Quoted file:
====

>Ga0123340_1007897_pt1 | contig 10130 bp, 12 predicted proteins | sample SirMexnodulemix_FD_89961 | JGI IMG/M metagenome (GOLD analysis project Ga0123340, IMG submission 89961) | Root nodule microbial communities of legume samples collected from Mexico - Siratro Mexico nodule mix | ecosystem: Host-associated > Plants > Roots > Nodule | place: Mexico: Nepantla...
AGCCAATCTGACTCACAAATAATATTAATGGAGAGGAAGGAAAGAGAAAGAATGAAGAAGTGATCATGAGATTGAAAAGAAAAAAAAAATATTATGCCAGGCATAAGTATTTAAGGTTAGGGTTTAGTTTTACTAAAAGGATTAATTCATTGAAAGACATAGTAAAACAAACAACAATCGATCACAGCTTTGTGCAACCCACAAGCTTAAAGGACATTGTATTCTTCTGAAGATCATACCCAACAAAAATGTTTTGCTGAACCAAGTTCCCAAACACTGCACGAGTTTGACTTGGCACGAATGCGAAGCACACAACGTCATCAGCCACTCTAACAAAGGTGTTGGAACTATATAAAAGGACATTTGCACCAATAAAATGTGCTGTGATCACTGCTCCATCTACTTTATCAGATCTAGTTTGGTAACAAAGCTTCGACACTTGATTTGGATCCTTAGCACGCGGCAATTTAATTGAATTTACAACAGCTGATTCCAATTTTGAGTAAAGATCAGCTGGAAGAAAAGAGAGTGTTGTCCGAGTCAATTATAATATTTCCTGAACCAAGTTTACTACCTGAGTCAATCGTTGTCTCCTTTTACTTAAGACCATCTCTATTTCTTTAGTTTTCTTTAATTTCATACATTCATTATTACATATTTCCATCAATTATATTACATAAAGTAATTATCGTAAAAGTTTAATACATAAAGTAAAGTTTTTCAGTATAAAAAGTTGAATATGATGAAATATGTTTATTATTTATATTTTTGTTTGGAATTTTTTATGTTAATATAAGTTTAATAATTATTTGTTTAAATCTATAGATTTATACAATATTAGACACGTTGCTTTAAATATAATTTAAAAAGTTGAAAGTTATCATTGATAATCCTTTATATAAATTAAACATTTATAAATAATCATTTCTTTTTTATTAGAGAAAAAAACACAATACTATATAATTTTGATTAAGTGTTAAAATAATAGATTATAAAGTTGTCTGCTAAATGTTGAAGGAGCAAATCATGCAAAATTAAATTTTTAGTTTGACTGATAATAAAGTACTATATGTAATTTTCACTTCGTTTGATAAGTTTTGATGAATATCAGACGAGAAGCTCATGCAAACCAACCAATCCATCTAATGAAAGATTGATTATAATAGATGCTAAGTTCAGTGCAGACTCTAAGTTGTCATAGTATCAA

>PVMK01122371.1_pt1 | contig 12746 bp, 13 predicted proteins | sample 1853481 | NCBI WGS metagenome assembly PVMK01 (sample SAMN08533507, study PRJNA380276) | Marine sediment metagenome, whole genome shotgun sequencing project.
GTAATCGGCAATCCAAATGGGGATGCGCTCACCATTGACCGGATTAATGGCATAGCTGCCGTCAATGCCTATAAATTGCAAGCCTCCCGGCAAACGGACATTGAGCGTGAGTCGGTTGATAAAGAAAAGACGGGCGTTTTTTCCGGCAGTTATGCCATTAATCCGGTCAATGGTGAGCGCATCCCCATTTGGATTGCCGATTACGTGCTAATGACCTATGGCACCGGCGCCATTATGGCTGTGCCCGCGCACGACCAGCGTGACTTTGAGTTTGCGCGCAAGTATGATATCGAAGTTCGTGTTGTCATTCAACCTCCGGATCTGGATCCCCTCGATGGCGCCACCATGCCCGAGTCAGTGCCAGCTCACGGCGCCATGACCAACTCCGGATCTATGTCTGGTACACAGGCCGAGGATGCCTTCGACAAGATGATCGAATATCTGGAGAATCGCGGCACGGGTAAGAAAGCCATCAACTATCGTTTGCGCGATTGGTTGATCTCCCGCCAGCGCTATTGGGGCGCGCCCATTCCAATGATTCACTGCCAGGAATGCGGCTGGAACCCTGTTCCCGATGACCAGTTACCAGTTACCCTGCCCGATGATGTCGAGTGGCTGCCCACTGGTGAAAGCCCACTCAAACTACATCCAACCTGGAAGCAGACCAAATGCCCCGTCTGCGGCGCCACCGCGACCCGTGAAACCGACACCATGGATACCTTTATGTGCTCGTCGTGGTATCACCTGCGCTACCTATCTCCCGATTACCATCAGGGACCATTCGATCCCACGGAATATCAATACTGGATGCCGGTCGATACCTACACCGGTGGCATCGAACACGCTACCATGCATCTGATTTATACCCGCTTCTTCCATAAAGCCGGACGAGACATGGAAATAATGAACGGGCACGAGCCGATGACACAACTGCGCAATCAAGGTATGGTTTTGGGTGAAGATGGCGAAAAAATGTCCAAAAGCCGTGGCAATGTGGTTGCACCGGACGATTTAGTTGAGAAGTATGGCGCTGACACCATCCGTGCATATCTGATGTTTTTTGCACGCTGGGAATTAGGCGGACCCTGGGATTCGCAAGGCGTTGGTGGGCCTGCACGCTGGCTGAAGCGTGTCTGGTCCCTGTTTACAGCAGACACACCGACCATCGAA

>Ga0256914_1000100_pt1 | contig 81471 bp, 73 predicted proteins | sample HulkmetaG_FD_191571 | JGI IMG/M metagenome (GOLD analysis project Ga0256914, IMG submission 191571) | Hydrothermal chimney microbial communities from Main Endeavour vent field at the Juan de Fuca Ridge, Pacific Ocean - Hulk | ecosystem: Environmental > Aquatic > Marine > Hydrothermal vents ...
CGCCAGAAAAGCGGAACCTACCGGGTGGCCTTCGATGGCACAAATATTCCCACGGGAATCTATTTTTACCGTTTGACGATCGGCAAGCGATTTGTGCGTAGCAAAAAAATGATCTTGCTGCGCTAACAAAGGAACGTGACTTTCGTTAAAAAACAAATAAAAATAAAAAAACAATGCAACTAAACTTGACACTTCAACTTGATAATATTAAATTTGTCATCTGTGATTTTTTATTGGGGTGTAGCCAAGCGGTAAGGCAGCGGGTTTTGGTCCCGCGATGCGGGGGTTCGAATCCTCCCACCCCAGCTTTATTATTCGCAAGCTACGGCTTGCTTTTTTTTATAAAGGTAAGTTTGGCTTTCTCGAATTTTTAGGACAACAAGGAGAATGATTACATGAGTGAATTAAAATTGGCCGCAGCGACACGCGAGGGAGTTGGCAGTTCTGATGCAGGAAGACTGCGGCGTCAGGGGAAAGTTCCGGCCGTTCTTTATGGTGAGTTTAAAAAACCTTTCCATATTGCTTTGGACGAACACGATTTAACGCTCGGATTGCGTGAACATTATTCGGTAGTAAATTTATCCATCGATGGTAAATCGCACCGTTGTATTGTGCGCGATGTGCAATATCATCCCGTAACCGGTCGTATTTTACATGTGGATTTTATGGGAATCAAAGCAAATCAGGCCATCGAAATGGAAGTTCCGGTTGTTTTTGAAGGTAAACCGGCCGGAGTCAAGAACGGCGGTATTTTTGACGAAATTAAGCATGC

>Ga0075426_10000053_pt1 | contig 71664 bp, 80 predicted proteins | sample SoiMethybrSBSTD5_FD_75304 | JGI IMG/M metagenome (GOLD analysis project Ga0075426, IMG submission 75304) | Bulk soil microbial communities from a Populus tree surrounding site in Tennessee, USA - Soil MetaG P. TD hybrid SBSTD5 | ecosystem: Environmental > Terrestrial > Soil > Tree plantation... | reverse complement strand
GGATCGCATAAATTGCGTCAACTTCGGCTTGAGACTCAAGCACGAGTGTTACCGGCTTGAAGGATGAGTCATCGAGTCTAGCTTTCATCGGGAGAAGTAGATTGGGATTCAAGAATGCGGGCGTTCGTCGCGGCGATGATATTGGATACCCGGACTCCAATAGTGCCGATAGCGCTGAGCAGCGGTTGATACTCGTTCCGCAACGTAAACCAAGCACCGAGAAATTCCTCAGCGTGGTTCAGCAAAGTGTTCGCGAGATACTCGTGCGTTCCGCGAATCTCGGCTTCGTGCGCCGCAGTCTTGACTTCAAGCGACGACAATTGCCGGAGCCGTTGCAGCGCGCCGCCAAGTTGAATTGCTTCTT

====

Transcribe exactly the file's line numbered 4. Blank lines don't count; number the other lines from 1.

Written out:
GTAATCGGCAATCCAAATGGGGATGCGCTCACCATTGACCGGATTAATGGCATAGCTGCCGTCAATGCCTATAAATTGCAAGCCTCCCGGCAAACGGACATTGAGCGTGAGTCGGTTGATAAAGAAAAGACGGGCGTTTTTTCCGGCAGTTATGCCATTAATCCGGTCAATGGTGAGCGCATCCCCATTTGGATTGCCGATTACGTGCTAATGACCTATGGCACCGGCGCCATTATGGCTGTGCCCGCGCACGACCAGCGTGACTTTGAGTTTGCGCGCAAGTATGATATCGAAGTTCGTGTTGTCATTCAACCTCCGGATCTGGATCCCCTCGATGGCGCCACCATGCCCGAGTCAGTGCCAGCTCACGGCGCCATGACCAACTCCGGATCTATGTCTGGTACACAGGCCGAGGATGCCTTCGACAAGATGATCGAATATCTGGAGAATCGCGGCACGGGTAAGAAAGCCATCAACTATCGTTTGCGCGATTGGTTGATCTCCCGCCAGCGCTATTGGGGCGCGCCCATTCCAATGATTCACTGCCAGGAATGCGGCTGGAACCCTGTTCCCGATGACCAGTTACCAGTTACCCTGCCCGATGATGTCGAGTGGCTGCCCACTGGTGAAAGCCCACTCAAACTACATCCAACCTGGAAGCAGACCAAATGCCCCGTCTGCGGCGCCACCGCGACCCGTGAAACCGACACCATGGATACCTTTATGTGCTCGTCGTGGTATCACCTGCGCTACCTATCTCCCGATTACCATCAGGGACCATTCGATCCCACGGAATATCAATACTGGATGCCGGTCGATACCTACACCGGTGGCATCGAACACGCTACCATGCATCTGATTTATACCCGCTTCTTCCATAAAGCCGGACGAGACATGGAAATAATGAACGGGCACGAGCCGATGACACAACTGCGCAATCAAGGTATGGTTTTGGGTGAAGATGGCGAAAAAATGTCCAAAAGCCGTGGCAATGTGGTTGCACCGGACGATTTAGTTGAGAAGTATGGCGCTGACACCATCCGTGCATATCTGATGTTTTTTGCACGCTGGGAATTAGGCGGACCCTGGGATTCGCAAGGCGTTGGTGGGCCTGCACGCTGGCTGAAGCGTGTCTGGTCCCTGTTTACAGCAGACACACCGACCATCGAA